Revelation at the Walters

People passing through the intersection at Charles and Centre streets recently may have noticed an intriguing banner hanging from the wall above the entrance to the Walters Art Museum. The oversize image depicts a black woman dressed in the manner of a 16thcentury Italian lady-in-waiting, who returns our gaze with an expression of ironic, amused self-awareness.

Who is she? Alas, we don't know. The picture is based on a painting attributed to the Italian master Annibale Carracci, probably from the 1580s and possibly completed in Venice, where the artist is known to have traveled during those years and where objects such as the richly ornamented gilt tower clock the woman holds in one hand were common in the homes of that city's wealthy elite.


The painting is one of the highlights of the exhibition "Revealing the African Presence in Renaissance Europe," which opens to the general public at the Walters on Oct. 14, after more than a decade in the making, and it opens a window on an aspect of life during that period that is rarely considered in standard art history books and museum shows. Viewed across a span of some 500 years, it offers a view of how people of African descent living in Europe during the Age of Exploration helped shape the common cultural heritage that has come down to us from that time.

The exhibition presents nearly 100 rare and beautiful paintings, drawings, sculpture and objets d'art that illuminate the many roles people of African descent played in the flowering of arts and sciences that characterized the era. Many were slaves or servants, and the woman depicted on the banner outside the Walters probably was attached to the household in which she worked in one or the other of those capacities. But the 15th and 16th centuries also saw the first black lawyers, scholars, churchmen, authors and artists. A number of works in the show depict high-ranking African diplomats or the rulers they served. There's also a stunning sculpture of St. Benedict the Moor, who was born to an enslaved African couple in Sicily during the 16th century and became the first black European saint.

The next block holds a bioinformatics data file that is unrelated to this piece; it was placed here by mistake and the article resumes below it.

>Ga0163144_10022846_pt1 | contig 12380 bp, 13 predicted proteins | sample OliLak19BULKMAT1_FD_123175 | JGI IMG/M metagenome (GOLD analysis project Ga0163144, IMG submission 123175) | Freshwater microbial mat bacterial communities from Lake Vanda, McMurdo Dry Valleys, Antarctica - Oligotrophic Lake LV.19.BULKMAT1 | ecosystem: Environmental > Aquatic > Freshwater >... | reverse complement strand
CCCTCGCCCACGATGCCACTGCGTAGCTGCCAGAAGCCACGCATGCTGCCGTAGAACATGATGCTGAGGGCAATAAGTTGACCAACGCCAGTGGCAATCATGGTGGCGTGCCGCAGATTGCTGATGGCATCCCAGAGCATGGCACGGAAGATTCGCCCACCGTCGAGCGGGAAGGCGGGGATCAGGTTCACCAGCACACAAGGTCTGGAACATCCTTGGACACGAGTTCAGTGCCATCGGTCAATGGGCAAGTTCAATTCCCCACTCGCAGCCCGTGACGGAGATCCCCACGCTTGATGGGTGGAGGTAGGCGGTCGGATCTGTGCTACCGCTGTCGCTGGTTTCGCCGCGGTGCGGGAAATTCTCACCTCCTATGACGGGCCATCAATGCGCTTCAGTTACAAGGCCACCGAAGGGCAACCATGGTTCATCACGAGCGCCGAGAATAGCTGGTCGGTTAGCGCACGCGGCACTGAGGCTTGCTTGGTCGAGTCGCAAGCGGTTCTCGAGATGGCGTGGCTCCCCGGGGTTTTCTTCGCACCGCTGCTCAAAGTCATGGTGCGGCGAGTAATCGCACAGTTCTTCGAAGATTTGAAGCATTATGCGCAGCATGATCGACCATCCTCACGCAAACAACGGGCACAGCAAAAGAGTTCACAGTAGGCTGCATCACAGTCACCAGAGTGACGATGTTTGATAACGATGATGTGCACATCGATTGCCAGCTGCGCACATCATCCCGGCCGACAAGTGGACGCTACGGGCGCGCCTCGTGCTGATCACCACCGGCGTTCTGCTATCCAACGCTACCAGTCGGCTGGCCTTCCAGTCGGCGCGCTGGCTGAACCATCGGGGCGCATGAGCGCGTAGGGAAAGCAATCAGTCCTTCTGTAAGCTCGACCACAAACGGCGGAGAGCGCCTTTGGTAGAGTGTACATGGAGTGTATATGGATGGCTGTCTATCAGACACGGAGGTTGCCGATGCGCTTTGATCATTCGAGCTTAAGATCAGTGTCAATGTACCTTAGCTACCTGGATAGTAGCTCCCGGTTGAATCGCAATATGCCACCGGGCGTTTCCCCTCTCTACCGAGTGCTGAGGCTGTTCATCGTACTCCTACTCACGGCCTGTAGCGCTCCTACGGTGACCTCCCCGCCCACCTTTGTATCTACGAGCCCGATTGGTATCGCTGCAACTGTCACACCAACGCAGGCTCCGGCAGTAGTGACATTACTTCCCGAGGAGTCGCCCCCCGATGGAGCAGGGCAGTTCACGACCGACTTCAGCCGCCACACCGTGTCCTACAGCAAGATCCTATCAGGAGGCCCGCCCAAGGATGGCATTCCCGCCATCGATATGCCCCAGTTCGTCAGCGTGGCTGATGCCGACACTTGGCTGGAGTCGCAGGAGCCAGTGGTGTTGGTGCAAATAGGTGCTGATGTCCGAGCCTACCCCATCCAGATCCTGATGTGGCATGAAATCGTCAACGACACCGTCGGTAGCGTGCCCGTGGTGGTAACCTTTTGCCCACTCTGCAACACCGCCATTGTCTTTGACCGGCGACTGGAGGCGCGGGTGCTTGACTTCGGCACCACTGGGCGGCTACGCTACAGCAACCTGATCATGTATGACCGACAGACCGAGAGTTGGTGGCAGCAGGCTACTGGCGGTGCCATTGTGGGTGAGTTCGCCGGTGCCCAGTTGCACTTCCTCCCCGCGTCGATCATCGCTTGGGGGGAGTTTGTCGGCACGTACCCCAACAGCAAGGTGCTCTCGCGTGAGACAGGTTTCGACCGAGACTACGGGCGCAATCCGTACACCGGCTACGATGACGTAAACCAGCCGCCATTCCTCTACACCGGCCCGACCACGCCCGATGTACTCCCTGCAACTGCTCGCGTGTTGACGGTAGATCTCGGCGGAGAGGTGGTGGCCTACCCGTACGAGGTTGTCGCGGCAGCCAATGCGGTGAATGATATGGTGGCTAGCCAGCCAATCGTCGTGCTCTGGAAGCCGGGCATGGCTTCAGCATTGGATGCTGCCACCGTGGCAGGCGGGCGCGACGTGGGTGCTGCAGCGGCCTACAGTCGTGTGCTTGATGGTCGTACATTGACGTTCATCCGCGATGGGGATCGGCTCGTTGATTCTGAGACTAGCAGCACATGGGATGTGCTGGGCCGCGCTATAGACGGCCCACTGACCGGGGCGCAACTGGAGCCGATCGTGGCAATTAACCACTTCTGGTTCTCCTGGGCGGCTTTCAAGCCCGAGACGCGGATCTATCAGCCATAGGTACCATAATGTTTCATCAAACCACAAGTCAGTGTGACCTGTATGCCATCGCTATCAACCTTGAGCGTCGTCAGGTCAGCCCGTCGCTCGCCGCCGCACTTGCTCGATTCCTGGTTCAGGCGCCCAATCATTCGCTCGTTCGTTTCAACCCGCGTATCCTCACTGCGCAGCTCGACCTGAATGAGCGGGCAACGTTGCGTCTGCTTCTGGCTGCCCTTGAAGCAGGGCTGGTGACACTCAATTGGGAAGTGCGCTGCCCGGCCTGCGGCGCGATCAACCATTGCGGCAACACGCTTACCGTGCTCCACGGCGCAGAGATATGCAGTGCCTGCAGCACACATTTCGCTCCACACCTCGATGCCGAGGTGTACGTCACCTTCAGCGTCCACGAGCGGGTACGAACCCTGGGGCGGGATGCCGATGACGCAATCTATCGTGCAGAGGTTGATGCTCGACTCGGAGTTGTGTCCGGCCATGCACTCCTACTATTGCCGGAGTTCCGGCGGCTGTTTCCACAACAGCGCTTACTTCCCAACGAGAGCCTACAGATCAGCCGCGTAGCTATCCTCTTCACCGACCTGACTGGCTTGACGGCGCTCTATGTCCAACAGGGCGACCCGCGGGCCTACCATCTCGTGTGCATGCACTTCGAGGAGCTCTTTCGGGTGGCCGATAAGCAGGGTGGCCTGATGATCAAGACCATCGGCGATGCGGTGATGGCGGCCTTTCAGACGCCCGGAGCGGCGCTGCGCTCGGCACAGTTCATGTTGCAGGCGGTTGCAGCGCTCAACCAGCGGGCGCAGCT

Yet it is the very variety of roles performed by people of African descent living in Europe at that time that makes the Walters exhibition something of a high-risk project. That's because it is impossible to separate our view of the past from our contemporary preoccupation with the issue of race and the legacy of African slavery in this country. A museum exhibition that attempts to tease out how people experienced racial differences and their significance in a far different time and place inevitably runs the risk of bumping up against the heated debate swirling about similar issues today.

For the record, it appears that in Renaissance Europe, race and slavery did not share the same intimate connection that came to characterize later eras. During the period covered by the show, the vast majority of slaves in Europe were from the eastern Mediterranean, Russia and Central Asia; only a small percentage came from Africa. Not only were most slaves not Africans, not all Africans were slaves — as evidenced by the many depictions of people of color whose dress and manner indicated high social status. Moreover, even slaves could look forward to eventual manumission; unlike slavery in the American South, bondage was rarely for life.

But it's not easy to separate our contemporary feelings about race and the legacy of American slavery from our view of the past. And while as a country we may talk a lot about race, in fact we tend to do most of it into a mirror, choosing to exchange views with people who already think more or less just as we do. Any time you talk about issues involving race, there's bound to be controversy — witness the recent uproar over youth disturbances in Towson and the Inner Harbor — which only fuels fears that when museums do it they won't get it right. Museum directors surely know this, which is why so many of them are reluctant to let their institutions become a forum for such discussions.

That's why the Walters deserves credit for the considerable courage it has shown in mounting this exhibition. The great art of the past is part of our common cultural heritage, and it offers us all an opportunity to expand the conversation. The Walters hasn't shied away from that responsibility but instead has embraced it.

One of the fascinating things about the Renaissance was that was it an age of exploration not only of the world beyond Europe but of European society itself — its customs, arts and sciences, economy and profoundly variegated human potential. People of African descent were part of that world and helped shape its legacy for us. It's time they, too, were recognized as participants in the discussion.

Glenn McNatt